As a part of my undergraduate studies, I took a course in business strategy, and one of the most memorable topics was technological lock-in. We were taught that there is explicit value in being a technological first-mover because such businesses can create switching costs for purchasers by establishing a proprietary standard in a new market. An example of this is where the purchaser of a word processing program has their data locked into the program’s file format – making it difficult to switch to another program.
While such lock-ins act as an incentive for the company that can procure them, it has the potential to harm the competitiveness of the marketplace by creating barriers to entry for newcomers and by causing complacency in the incumbent market leader. This leads to a fear that there may be a lack of innovation in that space.
As such, there has been a movement to establish open standards that level the playing field for the marketplace. These movements have played out in a variety of different ways, but perhaps the most pervasive illustration of standards today is those set by the World Wide Web Consortium (W3C) which aims to “allow any hardware and software used to access the Web to work together.” To the extent that standards is said to enable innovation, the existence of open and clear web standards is an exemplary example because it facilitated a vibrant marketplace for online innovation.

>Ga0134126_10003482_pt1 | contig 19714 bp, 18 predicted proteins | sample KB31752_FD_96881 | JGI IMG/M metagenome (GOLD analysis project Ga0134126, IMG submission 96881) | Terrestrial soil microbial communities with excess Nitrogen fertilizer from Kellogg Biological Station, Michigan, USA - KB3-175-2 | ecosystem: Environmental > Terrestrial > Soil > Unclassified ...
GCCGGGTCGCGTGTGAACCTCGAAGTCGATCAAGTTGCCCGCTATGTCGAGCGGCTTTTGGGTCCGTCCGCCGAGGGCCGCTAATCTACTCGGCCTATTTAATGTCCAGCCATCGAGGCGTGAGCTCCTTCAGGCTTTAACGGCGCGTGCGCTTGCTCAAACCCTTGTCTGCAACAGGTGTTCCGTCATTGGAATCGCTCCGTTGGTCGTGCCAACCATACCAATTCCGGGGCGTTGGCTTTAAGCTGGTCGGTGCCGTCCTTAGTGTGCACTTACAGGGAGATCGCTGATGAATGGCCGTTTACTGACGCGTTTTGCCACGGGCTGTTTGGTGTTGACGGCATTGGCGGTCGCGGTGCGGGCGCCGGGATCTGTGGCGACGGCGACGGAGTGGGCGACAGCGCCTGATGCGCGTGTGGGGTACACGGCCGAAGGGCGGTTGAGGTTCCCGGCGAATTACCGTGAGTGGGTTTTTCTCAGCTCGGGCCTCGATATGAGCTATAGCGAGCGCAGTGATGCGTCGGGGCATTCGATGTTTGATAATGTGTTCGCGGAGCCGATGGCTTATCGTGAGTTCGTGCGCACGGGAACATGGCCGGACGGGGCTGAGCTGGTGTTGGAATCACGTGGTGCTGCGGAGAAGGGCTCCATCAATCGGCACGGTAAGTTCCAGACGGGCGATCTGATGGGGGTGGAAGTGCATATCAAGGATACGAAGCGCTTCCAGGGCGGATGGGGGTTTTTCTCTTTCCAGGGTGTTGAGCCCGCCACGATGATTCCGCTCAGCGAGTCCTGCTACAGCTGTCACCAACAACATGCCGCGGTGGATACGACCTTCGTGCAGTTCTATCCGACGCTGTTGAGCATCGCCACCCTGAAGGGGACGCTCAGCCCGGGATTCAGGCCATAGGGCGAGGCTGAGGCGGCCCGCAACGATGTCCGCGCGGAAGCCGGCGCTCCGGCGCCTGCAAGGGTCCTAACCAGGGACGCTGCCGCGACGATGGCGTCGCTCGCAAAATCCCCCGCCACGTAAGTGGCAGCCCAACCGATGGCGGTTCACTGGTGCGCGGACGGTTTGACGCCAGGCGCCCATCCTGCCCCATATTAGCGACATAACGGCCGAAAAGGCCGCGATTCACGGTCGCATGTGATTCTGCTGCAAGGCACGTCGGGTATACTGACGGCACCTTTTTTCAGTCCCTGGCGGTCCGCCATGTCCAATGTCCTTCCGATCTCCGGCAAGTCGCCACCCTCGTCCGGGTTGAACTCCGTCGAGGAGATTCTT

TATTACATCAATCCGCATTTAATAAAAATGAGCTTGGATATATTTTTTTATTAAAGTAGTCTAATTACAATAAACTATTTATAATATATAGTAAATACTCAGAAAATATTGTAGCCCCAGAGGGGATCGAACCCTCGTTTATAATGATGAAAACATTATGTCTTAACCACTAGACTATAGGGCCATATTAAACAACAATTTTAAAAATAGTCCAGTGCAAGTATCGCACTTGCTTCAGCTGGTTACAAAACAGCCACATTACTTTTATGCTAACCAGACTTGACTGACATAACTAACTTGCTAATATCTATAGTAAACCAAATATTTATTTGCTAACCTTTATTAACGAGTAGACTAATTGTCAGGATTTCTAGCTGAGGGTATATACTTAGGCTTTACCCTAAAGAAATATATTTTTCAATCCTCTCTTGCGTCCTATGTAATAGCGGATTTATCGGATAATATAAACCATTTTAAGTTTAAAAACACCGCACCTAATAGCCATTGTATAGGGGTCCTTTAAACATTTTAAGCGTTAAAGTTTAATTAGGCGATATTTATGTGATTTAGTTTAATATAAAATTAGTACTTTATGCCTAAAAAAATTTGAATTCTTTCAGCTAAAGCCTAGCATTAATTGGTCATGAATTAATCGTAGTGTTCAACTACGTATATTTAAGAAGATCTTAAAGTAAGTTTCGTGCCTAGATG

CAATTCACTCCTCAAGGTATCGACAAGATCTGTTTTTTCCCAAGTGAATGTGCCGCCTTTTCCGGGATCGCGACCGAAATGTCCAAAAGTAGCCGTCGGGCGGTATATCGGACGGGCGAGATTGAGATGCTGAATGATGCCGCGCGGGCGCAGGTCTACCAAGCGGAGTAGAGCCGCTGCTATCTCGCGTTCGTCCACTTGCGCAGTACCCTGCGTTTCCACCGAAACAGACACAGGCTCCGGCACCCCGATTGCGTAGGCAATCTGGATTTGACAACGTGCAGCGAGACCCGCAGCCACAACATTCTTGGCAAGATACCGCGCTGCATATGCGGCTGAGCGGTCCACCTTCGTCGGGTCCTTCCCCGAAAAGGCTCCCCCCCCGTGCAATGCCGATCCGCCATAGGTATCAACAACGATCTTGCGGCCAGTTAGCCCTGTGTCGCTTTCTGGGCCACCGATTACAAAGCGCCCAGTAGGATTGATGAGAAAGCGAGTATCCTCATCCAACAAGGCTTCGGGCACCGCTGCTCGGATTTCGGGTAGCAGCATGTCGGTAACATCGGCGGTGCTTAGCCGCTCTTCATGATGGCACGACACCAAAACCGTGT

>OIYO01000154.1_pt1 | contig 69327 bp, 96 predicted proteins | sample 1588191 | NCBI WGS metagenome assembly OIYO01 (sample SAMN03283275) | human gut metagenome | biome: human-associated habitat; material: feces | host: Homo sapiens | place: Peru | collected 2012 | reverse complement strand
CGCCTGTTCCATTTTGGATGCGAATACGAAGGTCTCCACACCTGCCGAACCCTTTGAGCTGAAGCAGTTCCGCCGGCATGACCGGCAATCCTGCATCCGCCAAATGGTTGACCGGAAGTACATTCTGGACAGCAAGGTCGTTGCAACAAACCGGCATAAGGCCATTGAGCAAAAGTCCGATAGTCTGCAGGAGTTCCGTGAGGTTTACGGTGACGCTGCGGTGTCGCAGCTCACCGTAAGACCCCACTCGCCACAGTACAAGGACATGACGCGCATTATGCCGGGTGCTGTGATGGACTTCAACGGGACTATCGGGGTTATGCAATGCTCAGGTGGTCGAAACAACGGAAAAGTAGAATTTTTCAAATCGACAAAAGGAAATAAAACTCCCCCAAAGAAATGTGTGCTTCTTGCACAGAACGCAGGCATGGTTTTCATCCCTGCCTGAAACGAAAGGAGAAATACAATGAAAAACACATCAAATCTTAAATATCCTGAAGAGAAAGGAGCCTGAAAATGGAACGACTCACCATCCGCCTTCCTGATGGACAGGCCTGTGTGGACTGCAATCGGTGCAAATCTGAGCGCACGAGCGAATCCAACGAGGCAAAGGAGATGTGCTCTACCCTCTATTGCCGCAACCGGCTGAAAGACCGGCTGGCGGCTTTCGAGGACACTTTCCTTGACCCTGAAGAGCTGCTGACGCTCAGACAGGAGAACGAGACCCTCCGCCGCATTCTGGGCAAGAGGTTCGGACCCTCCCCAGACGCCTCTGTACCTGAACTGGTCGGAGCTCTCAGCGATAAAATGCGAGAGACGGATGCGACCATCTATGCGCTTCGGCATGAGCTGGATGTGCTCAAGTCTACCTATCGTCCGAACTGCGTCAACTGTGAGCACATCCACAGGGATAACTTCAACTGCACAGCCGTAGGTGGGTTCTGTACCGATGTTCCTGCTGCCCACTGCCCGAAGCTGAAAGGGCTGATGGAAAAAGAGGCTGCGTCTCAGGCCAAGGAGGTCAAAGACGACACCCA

While it is generally recognized that open standards is increasingly necessary in our age of global cross-platform communications, how exactly this policy goal intersects with holders of patent rights is unclear. For example, what if the implementation of a standard is covered by a patent? Will this not create the possibility of exorbitant royalties and undermine the purpose of creating standards in the first place? These were the issues that formed the subject of a WIPO panel discussion.
The panelists had several suggestions to mitigate the potential impact of patents on standards: the involvement of government through implementing a requirement for disclosing relevant IP information on standards; modifying TRIPs so as to introduce an interoperability provision for standards, just as there is for public health; and using competition authorities to monitor the development of standards to ensure that anti-competitive practices are not employed.
It is the last of these which highlight a more general tension between intellectual property rights (IPRs) and competition law. Whereas IPRs provide a paper monopoly by means of a private right to exclude all others from utilizing an invention or work, such a concept is antithetical to competition law because it restricts otherwise capable parties from entering a market. Ultimately, the setting and implementation of standards is as much a competition concern as it is an innovation concern because the two are inextricably linked in the area of hi-tech. Nevertheless, one must not discount the effect of IPRs in providing an economic incentive for private parties to develop robust and useful standards.
As the dialogue around this issue continues to grow, it will be interesting to see how the policy initiative of achieving optimal innovation in society will be achieved while taking into account the tension in the two legal regimes.